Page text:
Moral fiber

The Bookbinder twins are in the Washington Post.

It was nearing 6 p.m. one Sunday last month when Jeremy and Eliana Bookbinder heard about an injured hawk on a hiking trail not far from the camp where they were working.

The 20-year-old twins from Prince George’s were at Camp Marriott, a Boy Scout camp in the Goshen Scout Reservation, about 20 miles from Lexington, Va.

Some hikers had told a camp staff member that they had found an injured hawk, and the information had been passed along to the twins.

You know the story from Eliana’s write-up. Eliana found the bird – a juvenile bald eagle – and found that it was in bad shape.

It was “very, very still and quiet,” she said, and it was “covered in flies.”

Bookbinder called her boss, Matt Anderson, and told him about the eagle. She also texted him a photo of the bird. But from the other end of the line came an order: She was not to call the wildlife rehabilitation center, nor was she to transport it to a wildlife veterinarian.

“I pointed out that this was a massive violation of the Scout law,” Bookbinder said. “Part of the Scout law is to be thoughtful and to be kind, and this was neither.

“I have never been so angry that I cried,” she said. “At that point I just thought okay, I’m just going to do it anyway.”

She called Jeremy for backup.

She also called the emergency after-hours phone number of the Wildlife Center of Virginia. She was told that if she could safely capture the eagle, she should do so and bring it to the center, located about 45 miles away.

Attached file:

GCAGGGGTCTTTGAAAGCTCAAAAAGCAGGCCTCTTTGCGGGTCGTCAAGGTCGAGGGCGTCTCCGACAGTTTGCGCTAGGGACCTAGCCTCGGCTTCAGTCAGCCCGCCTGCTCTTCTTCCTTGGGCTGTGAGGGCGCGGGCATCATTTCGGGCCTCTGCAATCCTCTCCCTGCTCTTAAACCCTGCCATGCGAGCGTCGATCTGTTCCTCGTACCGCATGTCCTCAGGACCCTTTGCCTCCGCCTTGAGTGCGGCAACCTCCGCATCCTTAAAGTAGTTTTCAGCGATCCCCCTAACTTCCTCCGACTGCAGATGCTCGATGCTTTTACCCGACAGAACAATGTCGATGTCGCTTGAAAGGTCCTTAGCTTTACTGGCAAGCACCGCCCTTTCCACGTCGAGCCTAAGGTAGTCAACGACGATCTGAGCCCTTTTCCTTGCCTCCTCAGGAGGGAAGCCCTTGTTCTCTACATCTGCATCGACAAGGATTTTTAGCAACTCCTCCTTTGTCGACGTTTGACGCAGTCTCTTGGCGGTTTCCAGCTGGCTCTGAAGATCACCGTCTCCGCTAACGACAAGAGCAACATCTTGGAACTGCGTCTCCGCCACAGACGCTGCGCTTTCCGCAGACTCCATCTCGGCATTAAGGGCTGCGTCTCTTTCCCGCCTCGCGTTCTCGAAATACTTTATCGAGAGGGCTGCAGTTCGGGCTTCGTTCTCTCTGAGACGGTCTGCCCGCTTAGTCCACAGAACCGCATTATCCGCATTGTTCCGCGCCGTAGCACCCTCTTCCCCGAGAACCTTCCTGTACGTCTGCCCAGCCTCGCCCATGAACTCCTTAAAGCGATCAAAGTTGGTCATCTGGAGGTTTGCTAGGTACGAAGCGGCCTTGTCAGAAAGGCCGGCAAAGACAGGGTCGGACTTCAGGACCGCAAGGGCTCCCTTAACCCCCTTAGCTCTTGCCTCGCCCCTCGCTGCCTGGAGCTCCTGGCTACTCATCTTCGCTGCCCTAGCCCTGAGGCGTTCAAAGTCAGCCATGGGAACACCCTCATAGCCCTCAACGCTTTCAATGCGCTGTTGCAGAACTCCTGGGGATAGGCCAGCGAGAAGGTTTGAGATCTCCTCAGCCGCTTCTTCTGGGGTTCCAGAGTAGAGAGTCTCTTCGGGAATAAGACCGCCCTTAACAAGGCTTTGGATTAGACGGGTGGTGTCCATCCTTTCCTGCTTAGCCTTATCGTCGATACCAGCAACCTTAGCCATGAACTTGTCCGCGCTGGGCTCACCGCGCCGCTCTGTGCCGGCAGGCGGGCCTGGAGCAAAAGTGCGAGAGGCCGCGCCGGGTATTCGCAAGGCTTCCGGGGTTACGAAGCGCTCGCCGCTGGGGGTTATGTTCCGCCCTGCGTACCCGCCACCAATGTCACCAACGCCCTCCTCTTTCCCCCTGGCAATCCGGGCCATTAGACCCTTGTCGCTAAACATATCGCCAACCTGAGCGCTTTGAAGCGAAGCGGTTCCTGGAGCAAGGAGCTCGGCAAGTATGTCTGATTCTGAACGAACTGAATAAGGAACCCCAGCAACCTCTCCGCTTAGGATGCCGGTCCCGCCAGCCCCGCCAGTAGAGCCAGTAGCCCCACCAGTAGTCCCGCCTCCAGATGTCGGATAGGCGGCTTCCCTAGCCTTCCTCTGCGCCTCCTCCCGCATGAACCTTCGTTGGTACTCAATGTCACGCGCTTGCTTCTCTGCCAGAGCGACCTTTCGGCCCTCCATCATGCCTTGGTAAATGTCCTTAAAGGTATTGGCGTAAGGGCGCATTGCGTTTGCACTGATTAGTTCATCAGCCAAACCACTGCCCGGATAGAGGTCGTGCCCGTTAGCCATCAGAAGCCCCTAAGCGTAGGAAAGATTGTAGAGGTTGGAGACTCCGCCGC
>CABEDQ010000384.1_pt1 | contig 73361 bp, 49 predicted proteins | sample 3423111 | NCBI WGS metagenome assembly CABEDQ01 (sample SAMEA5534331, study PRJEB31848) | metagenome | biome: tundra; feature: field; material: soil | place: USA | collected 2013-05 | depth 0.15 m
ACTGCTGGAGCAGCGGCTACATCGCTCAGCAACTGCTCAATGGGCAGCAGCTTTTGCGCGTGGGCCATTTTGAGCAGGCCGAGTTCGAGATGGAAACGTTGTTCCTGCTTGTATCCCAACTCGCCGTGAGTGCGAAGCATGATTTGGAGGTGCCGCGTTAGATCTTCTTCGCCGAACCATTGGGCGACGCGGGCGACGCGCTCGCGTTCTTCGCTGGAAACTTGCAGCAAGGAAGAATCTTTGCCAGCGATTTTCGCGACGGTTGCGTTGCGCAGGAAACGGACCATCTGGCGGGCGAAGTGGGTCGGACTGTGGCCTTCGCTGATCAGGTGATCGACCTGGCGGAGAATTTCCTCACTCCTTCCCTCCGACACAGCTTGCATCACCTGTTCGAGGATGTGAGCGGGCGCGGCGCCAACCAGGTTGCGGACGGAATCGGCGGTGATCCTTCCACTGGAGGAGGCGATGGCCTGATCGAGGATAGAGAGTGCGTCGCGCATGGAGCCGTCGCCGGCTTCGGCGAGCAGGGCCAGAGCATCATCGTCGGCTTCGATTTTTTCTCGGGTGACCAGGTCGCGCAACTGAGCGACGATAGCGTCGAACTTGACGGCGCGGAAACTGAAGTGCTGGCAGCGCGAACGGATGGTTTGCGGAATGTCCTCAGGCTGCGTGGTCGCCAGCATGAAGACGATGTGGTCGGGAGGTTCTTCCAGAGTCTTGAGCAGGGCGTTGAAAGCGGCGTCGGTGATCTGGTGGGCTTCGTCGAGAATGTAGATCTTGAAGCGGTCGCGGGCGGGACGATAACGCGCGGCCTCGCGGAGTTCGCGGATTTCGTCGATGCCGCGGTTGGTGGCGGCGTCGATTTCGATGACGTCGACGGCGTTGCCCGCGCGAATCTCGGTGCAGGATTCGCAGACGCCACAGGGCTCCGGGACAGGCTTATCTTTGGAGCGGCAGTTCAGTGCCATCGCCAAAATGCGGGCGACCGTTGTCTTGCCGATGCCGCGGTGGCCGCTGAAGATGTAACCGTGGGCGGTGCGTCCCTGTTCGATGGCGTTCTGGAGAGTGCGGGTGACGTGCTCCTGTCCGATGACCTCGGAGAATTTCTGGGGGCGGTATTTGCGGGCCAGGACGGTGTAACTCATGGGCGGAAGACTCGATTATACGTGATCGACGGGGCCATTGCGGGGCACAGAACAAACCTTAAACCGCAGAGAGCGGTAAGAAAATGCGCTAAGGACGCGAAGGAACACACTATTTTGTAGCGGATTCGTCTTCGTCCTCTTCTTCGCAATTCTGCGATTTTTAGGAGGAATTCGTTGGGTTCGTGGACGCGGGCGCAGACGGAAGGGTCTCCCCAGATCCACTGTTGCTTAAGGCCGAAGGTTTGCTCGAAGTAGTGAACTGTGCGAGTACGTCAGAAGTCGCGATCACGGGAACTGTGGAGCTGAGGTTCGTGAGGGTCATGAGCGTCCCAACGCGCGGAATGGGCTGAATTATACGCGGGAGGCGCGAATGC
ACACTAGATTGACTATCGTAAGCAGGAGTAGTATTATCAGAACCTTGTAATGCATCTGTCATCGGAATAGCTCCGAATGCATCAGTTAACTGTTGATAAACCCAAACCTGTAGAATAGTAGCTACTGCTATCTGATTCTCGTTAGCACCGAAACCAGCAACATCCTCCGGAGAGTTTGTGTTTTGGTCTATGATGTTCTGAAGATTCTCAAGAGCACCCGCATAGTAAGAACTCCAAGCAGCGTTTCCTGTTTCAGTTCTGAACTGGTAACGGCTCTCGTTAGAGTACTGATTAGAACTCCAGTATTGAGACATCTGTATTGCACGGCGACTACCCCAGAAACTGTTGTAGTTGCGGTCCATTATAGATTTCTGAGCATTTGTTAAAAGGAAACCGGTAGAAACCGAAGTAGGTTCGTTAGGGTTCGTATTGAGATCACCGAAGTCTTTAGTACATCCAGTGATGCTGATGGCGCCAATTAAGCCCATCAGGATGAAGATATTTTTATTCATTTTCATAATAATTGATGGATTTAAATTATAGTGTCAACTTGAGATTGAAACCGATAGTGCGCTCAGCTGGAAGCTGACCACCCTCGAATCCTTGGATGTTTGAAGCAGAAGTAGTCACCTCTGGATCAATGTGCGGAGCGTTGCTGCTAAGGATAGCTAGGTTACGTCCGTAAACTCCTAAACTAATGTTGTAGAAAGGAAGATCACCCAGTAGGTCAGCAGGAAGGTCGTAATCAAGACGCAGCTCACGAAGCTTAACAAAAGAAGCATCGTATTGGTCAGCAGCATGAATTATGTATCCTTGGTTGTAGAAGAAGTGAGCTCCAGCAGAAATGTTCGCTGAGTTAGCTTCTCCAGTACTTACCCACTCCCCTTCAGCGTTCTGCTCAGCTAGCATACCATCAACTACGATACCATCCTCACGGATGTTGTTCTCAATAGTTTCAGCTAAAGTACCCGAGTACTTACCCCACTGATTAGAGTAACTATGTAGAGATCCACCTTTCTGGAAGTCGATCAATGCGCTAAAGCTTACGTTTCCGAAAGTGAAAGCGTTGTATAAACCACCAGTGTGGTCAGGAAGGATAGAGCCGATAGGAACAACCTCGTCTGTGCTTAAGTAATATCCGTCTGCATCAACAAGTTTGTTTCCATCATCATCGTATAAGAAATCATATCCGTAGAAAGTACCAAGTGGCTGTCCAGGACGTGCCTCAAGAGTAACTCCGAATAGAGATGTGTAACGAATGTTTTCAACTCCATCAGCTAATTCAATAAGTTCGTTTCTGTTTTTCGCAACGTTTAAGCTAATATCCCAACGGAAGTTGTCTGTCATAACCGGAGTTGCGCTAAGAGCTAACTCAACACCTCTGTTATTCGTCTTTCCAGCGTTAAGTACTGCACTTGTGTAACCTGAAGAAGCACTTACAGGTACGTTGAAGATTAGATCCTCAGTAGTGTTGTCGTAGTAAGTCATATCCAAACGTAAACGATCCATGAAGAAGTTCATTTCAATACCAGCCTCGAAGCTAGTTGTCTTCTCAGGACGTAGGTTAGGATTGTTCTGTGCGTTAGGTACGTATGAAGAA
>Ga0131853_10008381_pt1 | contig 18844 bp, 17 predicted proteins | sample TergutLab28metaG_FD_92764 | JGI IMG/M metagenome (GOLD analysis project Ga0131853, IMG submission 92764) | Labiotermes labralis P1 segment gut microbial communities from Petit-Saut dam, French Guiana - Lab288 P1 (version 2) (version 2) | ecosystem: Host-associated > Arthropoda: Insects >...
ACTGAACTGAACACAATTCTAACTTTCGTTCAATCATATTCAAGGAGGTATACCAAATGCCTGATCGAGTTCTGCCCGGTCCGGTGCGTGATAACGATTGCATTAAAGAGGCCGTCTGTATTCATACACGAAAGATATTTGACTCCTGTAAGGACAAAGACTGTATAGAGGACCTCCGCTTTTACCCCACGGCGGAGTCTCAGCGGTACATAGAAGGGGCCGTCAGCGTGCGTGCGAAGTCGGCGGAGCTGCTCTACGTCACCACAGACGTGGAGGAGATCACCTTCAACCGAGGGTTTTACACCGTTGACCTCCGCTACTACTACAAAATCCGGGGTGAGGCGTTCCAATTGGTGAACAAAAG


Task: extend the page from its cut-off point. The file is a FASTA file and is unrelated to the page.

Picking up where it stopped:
That’s the part that makes the firing impossible to understand. She called the correct experts, and the correct experts told her to bring the eagle in if she could do it safely. I don’t know why that isn’t all there was to it.

At the Wildlife Center, the two handed over the eagle and filled out paperwork, and staff at the center started assessing the bird’s condition.

It was about 11 p.m. by the time the Bookbinders arrived back at camp. They were called to Anderson’s office. According to Eliana Bookbinder, Anderson berated them for having done a “terrible” thing and said that their actions had “endangered the reputation of the Boy Scouts.”

Next morning they were fired.

The people in charge act as if they’re running the Pentagon or something, and refuse to explain.

Contacted by The Washington Post for comment, Barbash deferred to his chief spokesman, Aaron Chusid.

“We have no comment at this time as it is our policy not to comment on employment matters,” Chusid wrote in an email. “At Goshen Scout Reservation, our first priority is always to promote the health and safety of our campers while adhering to Scouting’s values as stated in the Scout Oath and Law.”

Blah blah blah; question not answered.

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